3 Ways to Harness Machine-Generated Data for Marketing

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3 Ways to Harness Machine-Generated Data for Marketing
3 Ways to Harness Machine-Generated Data for Marketing

Businesses operating in the ad tech arena are especially impacted by the Big Data explosion. Terabytes, petabytes, and soon-to-be exabytes of data are streaming in from Web logs, email servers, mobile devices, social media networks, and more. And when it comes to this kind of “machine-generated data,” big volumes are only one part of the equation. The velocity at which data is generated and diversity of sources add new levels of complexity to information analysis. Harnessing all this data is essential for direct marketers—it helps businesses more effectively target their promotions and develop increasingly personalized and compelling offers. 

The catch is the “harness the data” part. As the practice of direct marketing evolves, the analytic technologies of yesterday are often not up to the job of extracting useful insight from the massive amounts of information available for mining today. Here are some key considerations for businesses seeking to adapt their data analytics strategies to meet the challenges, and take advantage of the opportunities, presented by machine-generated data:

  • Efficiency is Job One.

Machine-generated data is one of the fastest-growing categories of Big Data. Every minute, every day, devices ranging from smartphones and tablets to web servers and POS supermarket scanners capture and transmit information about what consumers buy, what web pages they “click” on, what mobile technologies they use, and even where they go (think GPS). To analyze all this information, businesses first need to be able to store and process it—an increasingly difficult task given the sheer volume of machine-generated data. Continuing to rely on more servers, more disk storage subsystems, and more IT resources as data volumes continue to grow is simply not sustainable from either a cost or administrative perspective. Marketers need to move beyond traditional row-based relational databases to get the analytic scalability that's needed. Solutions worth a look include newer types of databases capable of compressing, loading, and analyzing data more efficiently, to distributed processing technologies supported by frameworks like Hadoop. The objective is to enable rich data analysis using fewer resources; otherwise, the insights gained will come at too high a cost.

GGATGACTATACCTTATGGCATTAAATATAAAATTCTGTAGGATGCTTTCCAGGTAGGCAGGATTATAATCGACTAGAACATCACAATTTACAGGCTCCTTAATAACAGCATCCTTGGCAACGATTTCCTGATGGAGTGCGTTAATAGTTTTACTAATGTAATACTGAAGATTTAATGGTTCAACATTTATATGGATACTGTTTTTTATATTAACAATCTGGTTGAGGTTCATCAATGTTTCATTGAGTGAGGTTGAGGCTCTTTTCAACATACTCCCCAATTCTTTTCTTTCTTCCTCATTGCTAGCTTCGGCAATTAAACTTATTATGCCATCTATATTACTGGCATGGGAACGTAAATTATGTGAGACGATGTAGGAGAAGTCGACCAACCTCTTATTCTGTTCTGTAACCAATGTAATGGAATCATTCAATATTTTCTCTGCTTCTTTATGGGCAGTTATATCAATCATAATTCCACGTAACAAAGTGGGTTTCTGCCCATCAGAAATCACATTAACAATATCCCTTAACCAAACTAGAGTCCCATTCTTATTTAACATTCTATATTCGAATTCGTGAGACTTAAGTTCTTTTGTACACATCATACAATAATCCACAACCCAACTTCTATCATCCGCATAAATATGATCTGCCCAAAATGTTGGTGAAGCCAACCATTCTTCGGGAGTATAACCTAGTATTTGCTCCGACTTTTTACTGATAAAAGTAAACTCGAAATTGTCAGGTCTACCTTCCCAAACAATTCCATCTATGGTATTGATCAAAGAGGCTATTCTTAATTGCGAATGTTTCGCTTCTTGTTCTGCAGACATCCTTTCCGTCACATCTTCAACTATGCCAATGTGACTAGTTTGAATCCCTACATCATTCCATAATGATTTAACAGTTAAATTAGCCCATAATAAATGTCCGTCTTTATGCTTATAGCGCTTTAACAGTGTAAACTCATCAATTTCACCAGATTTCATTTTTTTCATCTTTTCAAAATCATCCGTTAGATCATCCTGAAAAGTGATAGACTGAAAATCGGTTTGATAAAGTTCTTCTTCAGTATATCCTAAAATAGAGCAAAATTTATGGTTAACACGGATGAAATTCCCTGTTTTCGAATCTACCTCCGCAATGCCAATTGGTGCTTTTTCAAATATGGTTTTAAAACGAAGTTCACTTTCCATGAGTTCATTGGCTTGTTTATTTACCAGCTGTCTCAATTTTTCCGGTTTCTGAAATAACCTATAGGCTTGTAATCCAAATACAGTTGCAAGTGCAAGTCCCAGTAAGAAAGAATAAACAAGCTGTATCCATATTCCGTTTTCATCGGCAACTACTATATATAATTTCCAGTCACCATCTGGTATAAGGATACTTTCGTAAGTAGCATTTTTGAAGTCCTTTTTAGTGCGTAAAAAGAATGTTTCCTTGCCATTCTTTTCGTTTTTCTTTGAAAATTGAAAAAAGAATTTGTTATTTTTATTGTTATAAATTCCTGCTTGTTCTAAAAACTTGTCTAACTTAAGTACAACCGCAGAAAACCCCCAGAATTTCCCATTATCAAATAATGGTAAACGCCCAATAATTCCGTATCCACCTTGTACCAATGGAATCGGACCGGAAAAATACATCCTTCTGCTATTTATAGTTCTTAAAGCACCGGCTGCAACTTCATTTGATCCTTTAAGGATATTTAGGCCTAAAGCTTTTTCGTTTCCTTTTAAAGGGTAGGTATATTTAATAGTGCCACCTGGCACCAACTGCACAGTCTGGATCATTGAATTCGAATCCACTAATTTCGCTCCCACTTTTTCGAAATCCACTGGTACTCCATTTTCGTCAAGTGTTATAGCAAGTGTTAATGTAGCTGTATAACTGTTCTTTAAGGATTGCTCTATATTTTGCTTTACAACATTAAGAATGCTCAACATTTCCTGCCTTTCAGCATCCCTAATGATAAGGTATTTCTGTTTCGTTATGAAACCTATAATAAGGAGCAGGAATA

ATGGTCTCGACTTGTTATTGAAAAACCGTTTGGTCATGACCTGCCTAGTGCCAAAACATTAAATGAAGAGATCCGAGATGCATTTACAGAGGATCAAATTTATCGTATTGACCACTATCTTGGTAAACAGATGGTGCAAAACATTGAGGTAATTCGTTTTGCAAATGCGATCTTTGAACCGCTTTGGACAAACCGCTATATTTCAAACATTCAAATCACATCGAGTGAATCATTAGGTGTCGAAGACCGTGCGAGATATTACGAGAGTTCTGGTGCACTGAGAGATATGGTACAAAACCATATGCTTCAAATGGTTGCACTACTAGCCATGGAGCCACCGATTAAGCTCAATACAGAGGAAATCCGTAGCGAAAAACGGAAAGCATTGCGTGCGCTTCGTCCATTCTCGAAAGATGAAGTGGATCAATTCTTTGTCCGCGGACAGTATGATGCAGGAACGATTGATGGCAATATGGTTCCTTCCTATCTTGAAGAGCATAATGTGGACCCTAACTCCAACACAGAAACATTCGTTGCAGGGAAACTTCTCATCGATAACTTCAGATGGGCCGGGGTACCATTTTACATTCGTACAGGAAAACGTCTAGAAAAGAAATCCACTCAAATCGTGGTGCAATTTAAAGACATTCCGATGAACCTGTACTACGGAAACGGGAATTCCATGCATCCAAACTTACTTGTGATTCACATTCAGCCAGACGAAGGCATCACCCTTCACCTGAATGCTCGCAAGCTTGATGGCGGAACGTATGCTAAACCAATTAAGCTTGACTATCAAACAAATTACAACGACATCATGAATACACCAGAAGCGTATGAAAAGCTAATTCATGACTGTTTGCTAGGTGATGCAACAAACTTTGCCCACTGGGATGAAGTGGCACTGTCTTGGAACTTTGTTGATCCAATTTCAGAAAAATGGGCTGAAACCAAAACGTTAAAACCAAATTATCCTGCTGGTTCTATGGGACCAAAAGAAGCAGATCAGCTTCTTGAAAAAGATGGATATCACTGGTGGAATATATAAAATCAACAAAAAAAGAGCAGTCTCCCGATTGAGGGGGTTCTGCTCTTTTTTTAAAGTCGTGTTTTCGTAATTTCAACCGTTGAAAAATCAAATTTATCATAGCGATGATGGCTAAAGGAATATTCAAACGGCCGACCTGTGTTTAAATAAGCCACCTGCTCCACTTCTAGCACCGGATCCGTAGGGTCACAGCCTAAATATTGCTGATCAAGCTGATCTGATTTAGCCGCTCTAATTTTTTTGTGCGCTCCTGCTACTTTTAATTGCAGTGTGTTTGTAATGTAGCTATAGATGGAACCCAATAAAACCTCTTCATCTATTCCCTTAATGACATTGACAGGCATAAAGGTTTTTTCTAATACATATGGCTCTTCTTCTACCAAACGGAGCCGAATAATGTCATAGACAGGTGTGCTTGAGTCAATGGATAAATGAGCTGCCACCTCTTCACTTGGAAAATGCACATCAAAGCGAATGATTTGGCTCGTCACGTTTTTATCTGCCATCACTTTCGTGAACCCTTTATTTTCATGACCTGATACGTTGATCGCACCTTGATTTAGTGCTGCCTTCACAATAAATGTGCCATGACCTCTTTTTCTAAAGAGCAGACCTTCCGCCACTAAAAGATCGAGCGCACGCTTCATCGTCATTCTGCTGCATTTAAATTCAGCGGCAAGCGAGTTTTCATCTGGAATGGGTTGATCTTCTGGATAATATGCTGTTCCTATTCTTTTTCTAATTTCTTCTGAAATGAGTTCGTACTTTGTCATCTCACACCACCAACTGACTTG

• The need for speed.

Whether serving up a location-based coupon or launching a promotion that takes advantage of a trending social media topic, direct marketers need to be able to strike when the iron is hot. This requires an ability to analyze and then act on incoming information in real time—historical reports that return intelligence in weeks, days, or even hours will no longer cut it. But just as insight is needed faster than ever, expanding data volumes can drag down query performance. New approaches are needed to cut through the clutter and extract the truly useful intelligence quickly. Columnar databases, for example, increase query speed by analyzing data only in relevant columns rather than entire rows. Because most queries only involve a subset of the columns in a table, a columnar database has to retrieve much less data to return results than a row database, which must retrieve all the columns for each row. This means that users can analyze much more data, much faster. Other capabilities such as data compression and distributed data loading can also help improve query performance without requiring expensive hardware infrastructure.

  • Flexibility and simplicity.

In a multi-device, multichannel, and incredibly varied marketing environment, the questions that businesses need to ask of their data are constantly changing. Today a marketer may want to understand how a mobile ad is performing across different carrier networks and devices. Tomorrow, insight into responses to a social media campaign might be required. As a result, analysis can't be constrained by data schemas that limit the number and type of queries that may be performed. This is where many databases fall short. To change an existing query or set up a new one, an enormous amount of manual configuration may be required (such as indexing, data partitioning, etc.), which is time consuming and requires expert IT help. Flexible and simple-to-use solutions specifically built for ad-hoc queries and complex data investigation are important when analytic objectives are front and center. The key is to find tools that don't require special database management skills or extensive administration to create and change queries. 

Machine-generated data is changing the game for digital marketers. Solutions deployed to leverage this information need to have the right combination of speed, efficiency, and flexibility to deal with the challenges of large volumes of data from multiple sources. Marketers who get it right will be rewarded by a new world of insight that can help them increase the ROI of their multichannel campaigns. 





Don DeLoach is CEO of Infobright.


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